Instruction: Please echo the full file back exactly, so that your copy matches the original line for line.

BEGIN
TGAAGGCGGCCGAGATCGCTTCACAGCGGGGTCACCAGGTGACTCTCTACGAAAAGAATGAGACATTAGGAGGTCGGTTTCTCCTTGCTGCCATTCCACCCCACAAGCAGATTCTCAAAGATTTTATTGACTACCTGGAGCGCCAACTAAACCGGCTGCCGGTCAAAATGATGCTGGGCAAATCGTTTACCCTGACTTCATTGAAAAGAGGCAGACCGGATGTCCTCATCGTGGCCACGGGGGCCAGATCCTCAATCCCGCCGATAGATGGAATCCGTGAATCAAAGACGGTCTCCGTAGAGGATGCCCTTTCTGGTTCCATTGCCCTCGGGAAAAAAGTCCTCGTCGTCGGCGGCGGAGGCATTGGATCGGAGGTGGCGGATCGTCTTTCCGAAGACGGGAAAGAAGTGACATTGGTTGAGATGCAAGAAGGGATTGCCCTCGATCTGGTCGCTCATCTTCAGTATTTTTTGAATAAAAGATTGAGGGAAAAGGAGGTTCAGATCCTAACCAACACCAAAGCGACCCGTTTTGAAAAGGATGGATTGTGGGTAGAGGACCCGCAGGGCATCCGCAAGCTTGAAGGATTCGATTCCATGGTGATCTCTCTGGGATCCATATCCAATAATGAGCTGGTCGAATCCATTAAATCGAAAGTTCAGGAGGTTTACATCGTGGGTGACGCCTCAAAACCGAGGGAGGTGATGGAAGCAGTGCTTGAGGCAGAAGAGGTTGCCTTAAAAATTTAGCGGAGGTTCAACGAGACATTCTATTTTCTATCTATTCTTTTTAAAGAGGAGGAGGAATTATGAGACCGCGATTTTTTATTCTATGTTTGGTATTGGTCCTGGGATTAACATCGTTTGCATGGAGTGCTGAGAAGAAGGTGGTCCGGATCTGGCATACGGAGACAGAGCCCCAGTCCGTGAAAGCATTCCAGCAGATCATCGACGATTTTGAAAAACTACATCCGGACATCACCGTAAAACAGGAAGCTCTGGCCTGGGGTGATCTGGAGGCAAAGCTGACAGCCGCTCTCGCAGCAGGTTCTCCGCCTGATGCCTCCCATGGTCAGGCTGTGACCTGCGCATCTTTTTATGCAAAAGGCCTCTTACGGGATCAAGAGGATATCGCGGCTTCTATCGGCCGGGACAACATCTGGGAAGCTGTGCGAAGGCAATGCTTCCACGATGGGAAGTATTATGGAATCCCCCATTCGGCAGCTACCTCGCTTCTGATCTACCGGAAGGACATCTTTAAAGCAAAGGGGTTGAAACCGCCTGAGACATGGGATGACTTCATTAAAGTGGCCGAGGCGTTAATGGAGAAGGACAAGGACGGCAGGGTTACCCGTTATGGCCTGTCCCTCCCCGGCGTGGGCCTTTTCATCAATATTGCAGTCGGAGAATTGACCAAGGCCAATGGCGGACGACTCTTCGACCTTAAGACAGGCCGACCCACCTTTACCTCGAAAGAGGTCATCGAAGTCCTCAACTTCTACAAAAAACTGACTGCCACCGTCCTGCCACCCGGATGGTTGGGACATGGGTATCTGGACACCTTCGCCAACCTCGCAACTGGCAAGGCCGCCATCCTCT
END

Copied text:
TGAAGGCGGCCGAGATCGCTTCACAGCGGGGTCACCAGGTGACTCTCTACGAAAAGAATGAGACATTAGGAGGTCGGTTTCTCCTTGCTGCCATTCCACCCCACAAGCAGATTCTCAAAGATTTTATTGACTACCTGGAGCGCCAACTAAACCGGCTGCCGGTCAAAATGATGCTGGGCAAATCGTTTACCCTGACTTCATTGAAAAGAGGCAGACCGGATGTCCTCATCGTGGCCACGGGGGCCAGATCCTCAATCCCGCCGATAGATGGAATCCGTGAATCAAAGACGGTCTCCGTAGAGGATGCCCTTTCTGGTTCCATTGCCCTCGGGAAAAAAGTCCTCGTCGTCGGCGGCGGAGGCATTGGATCGGAGGTGGCGGATCGTCTTTCCGAAGACGGGAAAGAAGTGACATTGGTTGAGATGCAAGAAGGGATTGCCCTCGATCTGGTCGCTCATCTTCAGTATTTTTTGAATAAAAGATTGAGGGAAAAGGAGGTTCAGATCCTAACCAACACCAAAGCGACCCGTTTTGAAAAGGATGGATTGTGGGTAGAGGACCCGCAGGGCATCCGCAAGCTTGAAGGATTCGATTCCATGGTGATCTCTCTGGGATCCATATCCAATAATGAGCTGGTCGAATCCATTAAATCGAAAGTTCAGGAGGTTTACATCGTGGGTGACGCCTCAAAACCGAGGGAGGTGATGGAAGCAGTGCTTGAGGCAGAAGAGGTTGCCTTAAAAATTTAGCGGAGGTTCAACGAGACATTCTATTTTCTATCTATTCTTTTTAAAGAGGAGGAGGAATTATGAGACCGCGATTTTTTATTCTATGTTTGGTATTGGTCCTGGGATTAACATCGTTTGCATGGAGTGCTGAGAAGAAGGTGGTCCGGATCTGGCATACGGAGACAGAGCCCCAGTCCGTGAAAGCATTCCAGCAGATCATCGACGATTTTGAAAAACTACATCCGGACATCACCGTAAAACAGGAAGCTCTGGCCTGGGGTGATCTGGAGGCAAAGCTGACAGCCGCTCTCGCAGCAGGTTCTCCGCCTGATGCCTCCCATGGTCAGGCTGTGACCTGCGCATCTTTTTATGCAAAAGGCCTCTTACGGGATCAAGAGGATATCGCGGCTTCTATCGGCCGGGACAACATCTGGGAAGCTGTGCGAAGGCAATGCTTCCACGATGGGAAGTATTATGGAATCCCCCATTCGGCAGCTACCTCGCTTCTGATCTACCGGAAGGACATCTTTAAAGCAAAGGGGTTGAAACCGCCTGAGACATGGGATGACTTCATTAAAGTGGCCGAGGCGTTAATGGAGAAGGACAAGGACGGCAGGGTTACCCGTTATGGCCTGTCCCTCCCCGGCGTGGGCCTTTTCATCAATATTGCAGTCGGAGAATTGACCAAGGCCAATGGCGGACGACTCTTCGACCTTAAGACAGGCCGACCCACCTTTACCTCGAAAGAGGTCATCGAAGTCCTCAACTTCTACAAAAAACTGACTGCCACCGTCCTGCCACCCGGATGGTTGGGACATGGGTATCTGGACACCTTCGCCAACCTCGCAACTGGCAAGGCCGCCATCCTCT